One of the joys (?) of foreign travel is an illness known as traveler’s diarrhea, AKA Montezuma’s revenge or the trots.

You arrive in your hotel, and a few days later, get cramps and diarrhea that lasts a few days. Usually you aren’t too sick, and often you don’t have blood in the diarrhea or a fever (both signs of serious infection), so you grab your diarrhea medicine and your bottled water, go to bed, and figure your vacation is now a waste of money.

But once in awhile, people get so sick that they end up in a local hospital.

There are several reasons one gets this diarrhea, including Salmonella (as was found on the surface of tomatoes causing a minor epidemic in the US), Campylobacter, Amoebas (E. Histolytica and Giardia) and viruses. But the cause of most mild cases is a germ called E.Coli, AKA Escherichia Coli.

Now, E.Coli is a common germ that lives in everyone’s large intestines, and is often found on the skin of the perineum (i.e. under the underpants area). Ordinary E.Coli, for example, is a common cause of urinary tract infection when it migrates into the bladder and sometimes up to the kidney or prostate gland. It can also cause pneumonia and skin infections, especially in the old, the young, and people with poor immune systems (HIV, malnutrition, alcoholism, old age, infants).

But most people live with the germ without any problem, and one of the reasons we docs don’t like to give unnecessary antibiotics to people is that it kills off some of the E Coli, and later if you get an infection with it, the germ can’t be killed with ordinary antibiotics.

Some E Coli, however, are BAD GERMS.  LINK. These “black sheep” of the E.Coli family include the ones that kill you if they get into hamburger and you don’t cook it enough,and it includes the germs that cause most of the common diarrhea in travelers.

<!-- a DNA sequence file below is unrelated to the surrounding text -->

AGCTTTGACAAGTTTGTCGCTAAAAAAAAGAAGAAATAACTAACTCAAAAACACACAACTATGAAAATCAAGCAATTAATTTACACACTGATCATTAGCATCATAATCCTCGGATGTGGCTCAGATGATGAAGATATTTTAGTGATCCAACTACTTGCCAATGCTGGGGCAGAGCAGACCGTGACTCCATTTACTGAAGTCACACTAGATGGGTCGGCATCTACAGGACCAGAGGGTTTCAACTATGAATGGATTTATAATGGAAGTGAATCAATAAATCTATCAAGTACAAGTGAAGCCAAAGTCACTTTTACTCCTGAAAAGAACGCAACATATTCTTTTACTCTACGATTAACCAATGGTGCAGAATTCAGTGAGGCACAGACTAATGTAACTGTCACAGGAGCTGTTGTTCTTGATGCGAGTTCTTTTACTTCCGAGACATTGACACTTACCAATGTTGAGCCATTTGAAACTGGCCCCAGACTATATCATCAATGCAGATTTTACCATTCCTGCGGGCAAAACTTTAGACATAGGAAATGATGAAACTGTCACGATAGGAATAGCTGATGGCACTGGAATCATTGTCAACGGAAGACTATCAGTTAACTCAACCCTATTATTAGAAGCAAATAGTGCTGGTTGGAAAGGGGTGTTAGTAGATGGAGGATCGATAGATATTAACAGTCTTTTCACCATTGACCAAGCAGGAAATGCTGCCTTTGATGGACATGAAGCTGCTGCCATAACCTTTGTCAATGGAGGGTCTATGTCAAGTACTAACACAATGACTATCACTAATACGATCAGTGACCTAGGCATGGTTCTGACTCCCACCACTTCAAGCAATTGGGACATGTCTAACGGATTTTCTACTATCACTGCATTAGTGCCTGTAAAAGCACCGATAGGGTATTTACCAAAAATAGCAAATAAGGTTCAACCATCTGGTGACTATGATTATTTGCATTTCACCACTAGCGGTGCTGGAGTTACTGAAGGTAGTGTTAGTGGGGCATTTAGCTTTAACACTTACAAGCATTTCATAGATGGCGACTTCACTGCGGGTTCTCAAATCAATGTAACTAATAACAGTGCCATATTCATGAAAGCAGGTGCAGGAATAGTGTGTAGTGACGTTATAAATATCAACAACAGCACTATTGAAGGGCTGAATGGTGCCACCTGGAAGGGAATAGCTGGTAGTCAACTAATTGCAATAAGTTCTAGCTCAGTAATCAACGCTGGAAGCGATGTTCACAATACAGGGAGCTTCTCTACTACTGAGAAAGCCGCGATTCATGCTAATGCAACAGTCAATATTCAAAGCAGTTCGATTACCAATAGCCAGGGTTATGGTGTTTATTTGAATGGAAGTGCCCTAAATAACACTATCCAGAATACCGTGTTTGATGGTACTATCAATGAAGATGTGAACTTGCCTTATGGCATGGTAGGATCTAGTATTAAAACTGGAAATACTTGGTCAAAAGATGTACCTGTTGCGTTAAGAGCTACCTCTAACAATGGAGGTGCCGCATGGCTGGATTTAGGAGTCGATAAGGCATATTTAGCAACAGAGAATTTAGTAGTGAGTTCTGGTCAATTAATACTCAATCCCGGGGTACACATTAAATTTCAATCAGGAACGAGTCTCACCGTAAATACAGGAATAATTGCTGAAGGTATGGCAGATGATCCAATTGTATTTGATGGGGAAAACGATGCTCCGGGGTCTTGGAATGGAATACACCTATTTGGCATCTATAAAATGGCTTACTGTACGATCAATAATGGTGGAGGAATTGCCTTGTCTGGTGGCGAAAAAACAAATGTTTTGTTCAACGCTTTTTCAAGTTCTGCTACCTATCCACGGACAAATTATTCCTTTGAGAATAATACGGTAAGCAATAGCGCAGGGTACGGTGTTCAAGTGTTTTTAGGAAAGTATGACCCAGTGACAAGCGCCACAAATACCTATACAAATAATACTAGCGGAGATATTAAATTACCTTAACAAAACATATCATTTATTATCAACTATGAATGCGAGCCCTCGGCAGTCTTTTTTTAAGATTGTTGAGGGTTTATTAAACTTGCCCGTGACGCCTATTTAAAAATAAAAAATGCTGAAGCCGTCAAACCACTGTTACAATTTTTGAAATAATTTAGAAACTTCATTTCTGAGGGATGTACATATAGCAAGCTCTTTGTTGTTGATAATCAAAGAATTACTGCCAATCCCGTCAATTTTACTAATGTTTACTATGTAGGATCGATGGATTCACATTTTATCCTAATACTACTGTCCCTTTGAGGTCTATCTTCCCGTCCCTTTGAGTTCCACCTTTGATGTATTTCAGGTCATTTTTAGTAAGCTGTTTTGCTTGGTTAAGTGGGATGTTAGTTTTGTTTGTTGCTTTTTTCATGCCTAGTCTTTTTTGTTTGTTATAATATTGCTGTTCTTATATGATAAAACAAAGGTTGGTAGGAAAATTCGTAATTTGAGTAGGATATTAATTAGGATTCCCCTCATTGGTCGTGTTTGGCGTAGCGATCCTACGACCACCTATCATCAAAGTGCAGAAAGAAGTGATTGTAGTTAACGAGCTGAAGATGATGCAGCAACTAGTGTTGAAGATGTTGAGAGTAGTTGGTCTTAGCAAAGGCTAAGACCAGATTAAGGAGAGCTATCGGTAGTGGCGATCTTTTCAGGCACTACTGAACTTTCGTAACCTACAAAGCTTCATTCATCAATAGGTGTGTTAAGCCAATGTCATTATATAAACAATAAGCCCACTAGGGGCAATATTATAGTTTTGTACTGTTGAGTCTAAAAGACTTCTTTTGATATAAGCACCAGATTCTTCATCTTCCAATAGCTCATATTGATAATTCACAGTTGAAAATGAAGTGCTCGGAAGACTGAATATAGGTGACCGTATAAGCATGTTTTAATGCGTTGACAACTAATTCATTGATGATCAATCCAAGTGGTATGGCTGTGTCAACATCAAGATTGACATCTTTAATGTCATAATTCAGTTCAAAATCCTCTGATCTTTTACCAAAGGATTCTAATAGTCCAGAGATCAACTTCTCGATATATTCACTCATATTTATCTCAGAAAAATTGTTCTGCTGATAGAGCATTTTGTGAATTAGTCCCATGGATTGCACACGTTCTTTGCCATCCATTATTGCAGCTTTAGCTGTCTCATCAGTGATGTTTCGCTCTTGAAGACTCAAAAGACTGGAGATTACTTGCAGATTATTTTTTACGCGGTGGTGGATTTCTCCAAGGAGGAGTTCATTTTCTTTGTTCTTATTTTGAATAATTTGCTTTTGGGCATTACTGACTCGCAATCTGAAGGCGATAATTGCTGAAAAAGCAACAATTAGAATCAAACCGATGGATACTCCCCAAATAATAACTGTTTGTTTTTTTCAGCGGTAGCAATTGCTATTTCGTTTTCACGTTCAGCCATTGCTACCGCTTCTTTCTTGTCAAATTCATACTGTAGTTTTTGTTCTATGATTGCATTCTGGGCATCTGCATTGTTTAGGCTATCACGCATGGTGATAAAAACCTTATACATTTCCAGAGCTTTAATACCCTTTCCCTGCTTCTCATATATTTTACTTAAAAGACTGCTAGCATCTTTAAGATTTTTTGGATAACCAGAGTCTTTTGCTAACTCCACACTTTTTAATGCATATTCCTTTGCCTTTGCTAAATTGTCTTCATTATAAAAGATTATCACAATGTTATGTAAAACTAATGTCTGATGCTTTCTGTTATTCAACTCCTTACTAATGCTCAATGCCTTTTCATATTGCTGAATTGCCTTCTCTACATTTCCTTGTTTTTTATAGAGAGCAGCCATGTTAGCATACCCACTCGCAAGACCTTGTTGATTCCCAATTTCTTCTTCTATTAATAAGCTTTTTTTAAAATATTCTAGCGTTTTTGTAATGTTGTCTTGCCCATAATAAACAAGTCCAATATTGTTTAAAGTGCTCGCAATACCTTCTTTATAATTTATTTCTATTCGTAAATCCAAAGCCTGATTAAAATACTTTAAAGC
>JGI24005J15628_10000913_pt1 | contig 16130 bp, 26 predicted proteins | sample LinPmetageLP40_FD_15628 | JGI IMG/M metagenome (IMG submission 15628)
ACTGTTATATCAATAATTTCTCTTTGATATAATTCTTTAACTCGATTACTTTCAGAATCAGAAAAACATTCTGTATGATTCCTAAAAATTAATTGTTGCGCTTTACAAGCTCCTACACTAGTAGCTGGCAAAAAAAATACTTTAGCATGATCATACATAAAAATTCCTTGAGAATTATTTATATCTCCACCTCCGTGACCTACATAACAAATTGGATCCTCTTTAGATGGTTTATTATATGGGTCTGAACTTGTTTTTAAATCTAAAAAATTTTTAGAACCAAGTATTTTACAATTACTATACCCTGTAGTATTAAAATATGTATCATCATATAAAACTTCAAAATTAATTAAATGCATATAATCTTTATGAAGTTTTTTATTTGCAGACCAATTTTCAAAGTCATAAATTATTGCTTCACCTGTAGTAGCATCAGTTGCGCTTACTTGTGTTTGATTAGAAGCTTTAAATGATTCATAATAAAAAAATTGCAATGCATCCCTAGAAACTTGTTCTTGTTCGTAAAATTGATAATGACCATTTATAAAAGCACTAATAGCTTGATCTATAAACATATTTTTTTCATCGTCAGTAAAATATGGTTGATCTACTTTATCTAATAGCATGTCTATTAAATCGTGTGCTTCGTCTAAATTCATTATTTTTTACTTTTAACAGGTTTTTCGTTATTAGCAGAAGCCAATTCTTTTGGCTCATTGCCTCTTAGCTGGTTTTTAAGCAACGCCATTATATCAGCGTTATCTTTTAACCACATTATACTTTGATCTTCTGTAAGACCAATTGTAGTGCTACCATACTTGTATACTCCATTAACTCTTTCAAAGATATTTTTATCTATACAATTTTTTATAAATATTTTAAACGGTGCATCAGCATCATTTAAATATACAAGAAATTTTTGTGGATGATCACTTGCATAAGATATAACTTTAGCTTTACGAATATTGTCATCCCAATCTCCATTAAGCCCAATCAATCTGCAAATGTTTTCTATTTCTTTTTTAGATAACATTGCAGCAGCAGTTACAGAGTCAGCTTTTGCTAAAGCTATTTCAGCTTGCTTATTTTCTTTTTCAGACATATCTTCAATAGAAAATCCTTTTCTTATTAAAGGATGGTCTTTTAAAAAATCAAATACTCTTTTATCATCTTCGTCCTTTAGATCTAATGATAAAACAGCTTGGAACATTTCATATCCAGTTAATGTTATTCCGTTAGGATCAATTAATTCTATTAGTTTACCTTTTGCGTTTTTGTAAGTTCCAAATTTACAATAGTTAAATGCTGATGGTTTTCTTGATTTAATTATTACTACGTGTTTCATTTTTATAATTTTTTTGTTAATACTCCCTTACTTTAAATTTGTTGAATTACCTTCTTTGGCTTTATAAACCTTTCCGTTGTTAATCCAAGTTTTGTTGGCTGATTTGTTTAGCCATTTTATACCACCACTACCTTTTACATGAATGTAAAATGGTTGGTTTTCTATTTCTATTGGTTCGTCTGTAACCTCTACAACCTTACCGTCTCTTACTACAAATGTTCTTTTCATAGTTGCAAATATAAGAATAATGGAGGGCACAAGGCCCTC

The way it does this is the germ produces a toxin.

So now, a British medical journal The Lancet reports that a vaccine patch used a few weeks prior to going on vacation might prevent or cause less serious symptoms for travelers.  In the Phase II part of the study, only 2% of travelers got severe diarrhea, as compared to 11 percent of those who were given placebo; for moderate diarrhea the numbers were 5% versus 21%.

So it works, not perfectly but fairly well.

The other interesting part about the vaccine is that it uses a patch rather than an injection.

There has been lots of research into giving vaccines so that people don’t need to be injected, both because people avoid “shots”.

Scientists are also working on a patch to stop influenza.

The diarrhea patch, however, is only phase II: Next step, a larger trial with a lot more people, which checks for rare side effects. So don’t expect it to be on the market for a couple of years.

So if you are traveling, just remember: Wash your hands, no fruit or salad, drink only bottled water, bottled beer/softdrinks,  or HOT tea/coffee.

Yes, there are antibiotics to take that lower your risk of getting traveler’s diarrhea, but they have side effects and few doctors advise taking them to prevent diarrhea, although taking antibiotics when you get sick might shorten how long you are sick.

The CDC has advice on it’s website for travelers, reminding them to check where they are going for malaria, rabies and other dangers.

When you travel, carry your usual medicines, and don’t forget the ordinary things for ordinary illnesses: colds, cuts, blisters, and constipation (!).

And if you plan to drive, don’t forget to buckle your seatbelts.

I was once in a rollover in rural Africa, and we all made it out alive because I nagged the driver and the passengers to buckle their seatbelts.

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Nancy Reyes is a retired physician living in the rural Philippines. Her website is Finest Kind Clinic and Fishmarket.

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